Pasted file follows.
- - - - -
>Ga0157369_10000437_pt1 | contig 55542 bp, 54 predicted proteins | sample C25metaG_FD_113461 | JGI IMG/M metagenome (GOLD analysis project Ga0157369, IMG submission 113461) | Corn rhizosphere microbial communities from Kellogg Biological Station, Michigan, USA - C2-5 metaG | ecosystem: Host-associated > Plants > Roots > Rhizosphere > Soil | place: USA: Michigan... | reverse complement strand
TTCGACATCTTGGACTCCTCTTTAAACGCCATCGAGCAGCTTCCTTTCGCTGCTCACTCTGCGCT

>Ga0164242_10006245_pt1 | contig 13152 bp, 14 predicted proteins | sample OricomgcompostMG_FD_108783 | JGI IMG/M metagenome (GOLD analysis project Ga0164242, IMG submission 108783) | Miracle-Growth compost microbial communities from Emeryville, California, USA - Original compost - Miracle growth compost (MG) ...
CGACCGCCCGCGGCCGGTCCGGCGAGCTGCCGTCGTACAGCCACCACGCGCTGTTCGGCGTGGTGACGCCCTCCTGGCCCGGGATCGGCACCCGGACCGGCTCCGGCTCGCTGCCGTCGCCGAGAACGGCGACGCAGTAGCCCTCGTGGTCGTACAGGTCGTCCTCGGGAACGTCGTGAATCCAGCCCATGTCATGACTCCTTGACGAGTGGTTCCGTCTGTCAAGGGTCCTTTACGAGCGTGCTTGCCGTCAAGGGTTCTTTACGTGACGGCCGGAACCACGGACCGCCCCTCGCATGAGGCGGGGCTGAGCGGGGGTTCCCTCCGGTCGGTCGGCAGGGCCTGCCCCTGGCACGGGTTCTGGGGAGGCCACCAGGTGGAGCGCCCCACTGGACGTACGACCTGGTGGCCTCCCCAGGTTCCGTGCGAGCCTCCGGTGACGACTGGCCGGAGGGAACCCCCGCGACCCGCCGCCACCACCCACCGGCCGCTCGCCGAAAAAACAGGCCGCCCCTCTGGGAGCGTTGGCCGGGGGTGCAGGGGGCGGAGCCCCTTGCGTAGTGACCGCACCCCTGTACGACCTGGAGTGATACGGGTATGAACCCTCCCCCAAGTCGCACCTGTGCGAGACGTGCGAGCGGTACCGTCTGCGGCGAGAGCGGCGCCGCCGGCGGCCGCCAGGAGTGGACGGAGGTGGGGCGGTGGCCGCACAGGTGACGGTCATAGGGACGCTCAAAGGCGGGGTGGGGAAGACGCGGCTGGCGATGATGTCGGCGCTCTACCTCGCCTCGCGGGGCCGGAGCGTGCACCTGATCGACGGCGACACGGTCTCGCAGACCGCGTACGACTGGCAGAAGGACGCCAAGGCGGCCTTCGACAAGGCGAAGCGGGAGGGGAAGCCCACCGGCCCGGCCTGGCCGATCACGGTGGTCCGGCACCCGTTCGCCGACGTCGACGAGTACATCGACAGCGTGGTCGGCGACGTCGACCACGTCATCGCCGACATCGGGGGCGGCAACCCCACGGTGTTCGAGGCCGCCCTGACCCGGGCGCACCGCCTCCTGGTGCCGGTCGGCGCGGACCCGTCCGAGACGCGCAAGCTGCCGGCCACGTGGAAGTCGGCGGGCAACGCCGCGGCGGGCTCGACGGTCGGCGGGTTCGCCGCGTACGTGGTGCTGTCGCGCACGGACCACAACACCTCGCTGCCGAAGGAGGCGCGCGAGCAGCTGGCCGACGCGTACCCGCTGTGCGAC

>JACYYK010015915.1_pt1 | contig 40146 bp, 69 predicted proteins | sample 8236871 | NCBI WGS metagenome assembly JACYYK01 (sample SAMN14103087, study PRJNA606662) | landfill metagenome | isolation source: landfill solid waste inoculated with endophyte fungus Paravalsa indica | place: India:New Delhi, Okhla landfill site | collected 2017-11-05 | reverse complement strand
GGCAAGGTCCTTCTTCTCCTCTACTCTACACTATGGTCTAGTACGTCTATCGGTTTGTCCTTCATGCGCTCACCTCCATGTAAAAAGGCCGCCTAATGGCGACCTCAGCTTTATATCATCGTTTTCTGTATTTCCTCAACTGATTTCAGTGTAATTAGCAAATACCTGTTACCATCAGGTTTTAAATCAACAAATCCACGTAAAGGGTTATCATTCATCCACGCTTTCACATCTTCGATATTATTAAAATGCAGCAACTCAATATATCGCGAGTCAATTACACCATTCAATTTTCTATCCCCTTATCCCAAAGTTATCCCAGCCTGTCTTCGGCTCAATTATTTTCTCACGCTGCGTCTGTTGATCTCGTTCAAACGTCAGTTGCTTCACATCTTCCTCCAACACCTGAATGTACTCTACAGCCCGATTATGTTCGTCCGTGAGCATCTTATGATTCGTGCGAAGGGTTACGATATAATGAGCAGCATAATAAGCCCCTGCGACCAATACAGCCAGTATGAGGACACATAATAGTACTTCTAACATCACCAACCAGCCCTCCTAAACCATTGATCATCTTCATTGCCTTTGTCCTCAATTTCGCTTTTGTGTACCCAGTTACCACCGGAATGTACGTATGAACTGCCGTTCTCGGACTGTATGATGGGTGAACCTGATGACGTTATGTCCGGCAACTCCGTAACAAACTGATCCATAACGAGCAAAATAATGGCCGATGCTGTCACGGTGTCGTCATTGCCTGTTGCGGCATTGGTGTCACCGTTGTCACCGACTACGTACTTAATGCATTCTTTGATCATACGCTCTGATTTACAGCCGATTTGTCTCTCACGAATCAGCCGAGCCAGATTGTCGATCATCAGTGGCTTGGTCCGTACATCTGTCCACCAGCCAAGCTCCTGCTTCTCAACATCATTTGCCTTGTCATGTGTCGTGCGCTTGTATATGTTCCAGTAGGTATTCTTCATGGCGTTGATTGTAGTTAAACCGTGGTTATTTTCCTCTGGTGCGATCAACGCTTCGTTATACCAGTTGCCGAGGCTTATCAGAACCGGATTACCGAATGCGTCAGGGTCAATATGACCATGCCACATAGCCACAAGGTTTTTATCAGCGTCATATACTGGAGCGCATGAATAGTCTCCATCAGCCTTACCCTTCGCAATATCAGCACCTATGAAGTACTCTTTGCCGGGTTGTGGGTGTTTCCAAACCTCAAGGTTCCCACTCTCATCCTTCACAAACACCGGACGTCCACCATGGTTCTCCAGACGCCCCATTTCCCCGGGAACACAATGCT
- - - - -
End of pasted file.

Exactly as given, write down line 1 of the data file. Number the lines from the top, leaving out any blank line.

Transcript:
>Ga0157369_10000437_pt1 | contig 55542 bp, 54 predicted proteins | sample C25metaG_FD_113461 | JGI IMG/M metagenome (GOLD analysis project Ga0157369, IMG submission 113461) | Corn rhizosphere microbial communities from Kellogg Biological Station, Michigan, USA - C2-5 metaG | ecosystem: Host-associated > Plants > Roots > Rhizosphere > Soil | place: USA: Michigan... | reverse complement strand